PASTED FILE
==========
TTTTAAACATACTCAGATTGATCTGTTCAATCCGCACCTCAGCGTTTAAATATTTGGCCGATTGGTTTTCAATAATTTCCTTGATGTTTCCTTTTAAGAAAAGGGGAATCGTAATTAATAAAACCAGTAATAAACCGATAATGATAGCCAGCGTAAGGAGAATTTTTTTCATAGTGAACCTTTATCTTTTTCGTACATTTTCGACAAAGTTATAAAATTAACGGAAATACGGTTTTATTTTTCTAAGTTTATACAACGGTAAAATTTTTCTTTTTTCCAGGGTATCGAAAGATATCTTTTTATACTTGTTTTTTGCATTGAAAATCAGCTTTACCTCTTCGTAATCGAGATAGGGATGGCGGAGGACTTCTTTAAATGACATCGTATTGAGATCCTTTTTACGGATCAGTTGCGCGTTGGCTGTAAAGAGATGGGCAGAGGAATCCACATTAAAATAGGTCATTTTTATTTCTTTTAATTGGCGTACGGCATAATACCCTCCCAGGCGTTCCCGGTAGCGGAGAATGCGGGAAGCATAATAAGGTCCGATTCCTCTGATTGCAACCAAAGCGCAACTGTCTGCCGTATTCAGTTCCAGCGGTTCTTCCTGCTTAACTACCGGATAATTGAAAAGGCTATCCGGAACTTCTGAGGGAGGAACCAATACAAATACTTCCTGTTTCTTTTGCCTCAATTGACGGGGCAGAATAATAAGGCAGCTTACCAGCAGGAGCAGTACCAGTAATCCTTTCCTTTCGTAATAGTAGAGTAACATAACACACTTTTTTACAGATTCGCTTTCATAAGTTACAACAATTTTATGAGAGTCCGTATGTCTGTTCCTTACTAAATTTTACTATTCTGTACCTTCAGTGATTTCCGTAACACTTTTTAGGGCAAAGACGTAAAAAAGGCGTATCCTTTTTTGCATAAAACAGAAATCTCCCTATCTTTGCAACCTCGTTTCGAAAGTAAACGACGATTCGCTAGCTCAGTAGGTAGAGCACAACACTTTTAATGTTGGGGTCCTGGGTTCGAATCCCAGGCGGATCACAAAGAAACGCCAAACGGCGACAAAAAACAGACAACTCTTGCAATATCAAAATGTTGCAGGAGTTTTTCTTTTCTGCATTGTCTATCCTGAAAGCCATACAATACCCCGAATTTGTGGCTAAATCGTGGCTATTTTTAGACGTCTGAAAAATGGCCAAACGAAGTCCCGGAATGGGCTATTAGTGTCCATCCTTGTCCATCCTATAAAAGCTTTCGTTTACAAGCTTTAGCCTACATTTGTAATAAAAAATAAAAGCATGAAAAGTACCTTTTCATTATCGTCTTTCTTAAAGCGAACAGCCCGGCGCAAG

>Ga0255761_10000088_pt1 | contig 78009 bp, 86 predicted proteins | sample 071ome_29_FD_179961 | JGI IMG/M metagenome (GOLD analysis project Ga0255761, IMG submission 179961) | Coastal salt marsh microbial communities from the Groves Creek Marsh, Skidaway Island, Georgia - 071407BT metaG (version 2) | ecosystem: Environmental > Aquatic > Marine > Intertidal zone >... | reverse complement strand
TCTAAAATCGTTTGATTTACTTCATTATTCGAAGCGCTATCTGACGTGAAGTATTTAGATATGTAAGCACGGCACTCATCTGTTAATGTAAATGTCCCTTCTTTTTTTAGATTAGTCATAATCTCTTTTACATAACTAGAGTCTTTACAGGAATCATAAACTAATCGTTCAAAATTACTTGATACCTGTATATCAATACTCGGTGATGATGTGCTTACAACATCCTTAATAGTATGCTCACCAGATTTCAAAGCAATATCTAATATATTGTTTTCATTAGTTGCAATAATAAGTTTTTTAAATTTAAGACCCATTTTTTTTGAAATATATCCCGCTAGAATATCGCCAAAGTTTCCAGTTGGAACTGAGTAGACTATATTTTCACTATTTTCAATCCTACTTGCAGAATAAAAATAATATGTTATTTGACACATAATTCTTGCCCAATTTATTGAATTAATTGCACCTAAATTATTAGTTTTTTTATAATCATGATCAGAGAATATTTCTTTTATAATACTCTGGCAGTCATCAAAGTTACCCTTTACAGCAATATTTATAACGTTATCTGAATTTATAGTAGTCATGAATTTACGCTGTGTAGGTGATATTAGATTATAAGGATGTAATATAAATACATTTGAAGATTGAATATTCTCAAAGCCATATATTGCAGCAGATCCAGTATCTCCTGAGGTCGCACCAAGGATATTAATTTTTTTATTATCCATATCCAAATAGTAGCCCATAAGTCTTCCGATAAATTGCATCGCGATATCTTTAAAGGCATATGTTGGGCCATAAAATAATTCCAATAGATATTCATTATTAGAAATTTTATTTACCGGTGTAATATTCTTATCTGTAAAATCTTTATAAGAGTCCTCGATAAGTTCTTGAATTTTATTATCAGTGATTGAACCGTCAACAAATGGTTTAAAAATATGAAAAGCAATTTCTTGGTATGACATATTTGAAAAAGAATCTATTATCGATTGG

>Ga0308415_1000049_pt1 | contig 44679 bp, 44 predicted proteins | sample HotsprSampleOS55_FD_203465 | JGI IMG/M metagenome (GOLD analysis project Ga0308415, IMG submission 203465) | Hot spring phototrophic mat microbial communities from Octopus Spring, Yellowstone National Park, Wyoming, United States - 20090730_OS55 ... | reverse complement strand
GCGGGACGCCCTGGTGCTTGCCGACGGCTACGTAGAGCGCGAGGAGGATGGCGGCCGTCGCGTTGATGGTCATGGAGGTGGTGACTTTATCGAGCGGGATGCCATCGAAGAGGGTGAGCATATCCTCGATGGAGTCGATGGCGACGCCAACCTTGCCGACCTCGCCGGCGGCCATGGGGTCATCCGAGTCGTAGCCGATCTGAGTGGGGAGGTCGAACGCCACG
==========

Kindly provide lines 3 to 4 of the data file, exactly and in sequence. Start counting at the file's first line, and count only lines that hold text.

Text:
TCTAAAATCGTTTGATTTACTTCATTATTCGAAGCGCTATCTGACGTGAAGTATTTAGATATGTAAGCACGGCACTCATCTGTTAATGTAAATGTCCCTTCTTTTTTTAGATTAGTCATAATCTCTTTTACATAACTAGAGTCTTTACAGGAATCATAAACTAATCGTTCAAAATTACTTGATACCTGTATATCAATACTCGGTGATGATGTGCTTACAACATCCTTAATAGTATGCTCACCAGATTTCAAAGCAATATCTAATATATTGTTTTCATTAGTTGCAATAATAAGTTTTTTAAATTTAAGACCCATTTTTTTTGAAATATATCCCGCTAGAATATCGCCAAAGTTTCCAGTTGGAACTGAGTAGACTATATTTTCACTATTTTCAATCCTACTTGCAGAATAAAAATAATATGTTATTTGACACATAATTCTTGCCCAATTTATTGAATTAATTGCACCTAAATTATTAGTTTTTTTATAATCATGATCAGAGAATATTTCTTTTATAATACTCTGGCAGTCATCAAAGTTACCCTTTACAGCAATATTTATAACGTTATCTGAATTTATAGTAGTCATGAATTTACGCTGTGTAGGTGATATTAGATTATAAGGATGTAATATAAATACATTTGAAGATTGAATATTCTCAAAGCCATATATTGCAGCAGATCCAGTATCTCCTGAGGTCGCACCAAGGATATTAATTTTTTTATTATCCATATCCAAATAGTAGCCCATAAGTCTTCCGATAAATTGCATCGCGATATCTTTAAAGGCATATGTTGGGCCATAAAATAATTCCAATAGATATTCATTATTAGAAATTTTATTTACCGGTGTAATATTCTTATCTGTAAAATCTTTATAAGAGTCCTCGATAAGTTCTTGAATTTTATTATCAGTGATTGAACCGTCAACAAATGGTTTAAAAATATGAAAAGCAATTTCTTGGTATGACATATTTGAAAAAGAATCTATTATCGATTGG

>Ga0308415_1000049_pt1 | contig 44679 bp, 44 predicted proteins | sample HotsprSampleOS55_FD_203465 | JGI IMG/M metagenome (GOLD analysis project Ga0308415, IMG submission 203465) | Hot spring phototrophic mat microbial communities from Octopus Spring, Yellowstone National Park, Wyoming, United States - 20090730_OS55 ... | reverse complement strand